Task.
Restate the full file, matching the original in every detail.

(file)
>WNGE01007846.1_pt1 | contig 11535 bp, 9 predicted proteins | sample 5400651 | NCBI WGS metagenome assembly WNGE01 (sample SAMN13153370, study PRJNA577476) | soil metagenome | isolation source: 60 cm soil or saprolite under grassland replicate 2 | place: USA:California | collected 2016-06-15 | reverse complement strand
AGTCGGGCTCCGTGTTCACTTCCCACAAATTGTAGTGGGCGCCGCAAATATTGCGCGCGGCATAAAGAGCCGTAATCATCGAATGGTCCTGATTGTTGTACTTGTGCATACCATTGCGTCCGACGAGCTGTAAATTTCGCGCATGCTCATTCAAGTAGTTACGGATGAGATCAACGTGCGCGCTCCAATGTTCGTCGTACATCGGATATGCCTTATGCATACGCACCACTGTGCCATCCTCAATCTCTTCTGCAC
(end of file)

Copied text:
>WNGE01007846.1_pt1 | contig 11535 bp, 9 predicted proteins | sample 5400651 | NCBI WGS metagenome assembly WNGE01 (sample SAMN13153370, study PRJNA577476) | soil metagenome | isolation source: 60 cm soil or saprolite under grassland replicate 2 | place: USA:California | collected 2016-06-15 | reverse complement strand
AGTCGGGCTCCGTGTTCACTTCCCACAAATTGTAGTGGGCGCCGCAAATATTGCGCGCGGCATAAAGAGCCGTAATCATCGAATGGTCCTGATTGTTGTACTTGTGCATACCATTGCGTCCGACGAGCTGTAAATTTCGCGCATGCTCATTCAAGTAGTTACGGATGAGATCAACGTGCGCGCTCCAATGTTCGTCGTACATCGGATATGCCTTATGCATACGCACCACTGTGCCATCCTCAATCTCTTCTGCAC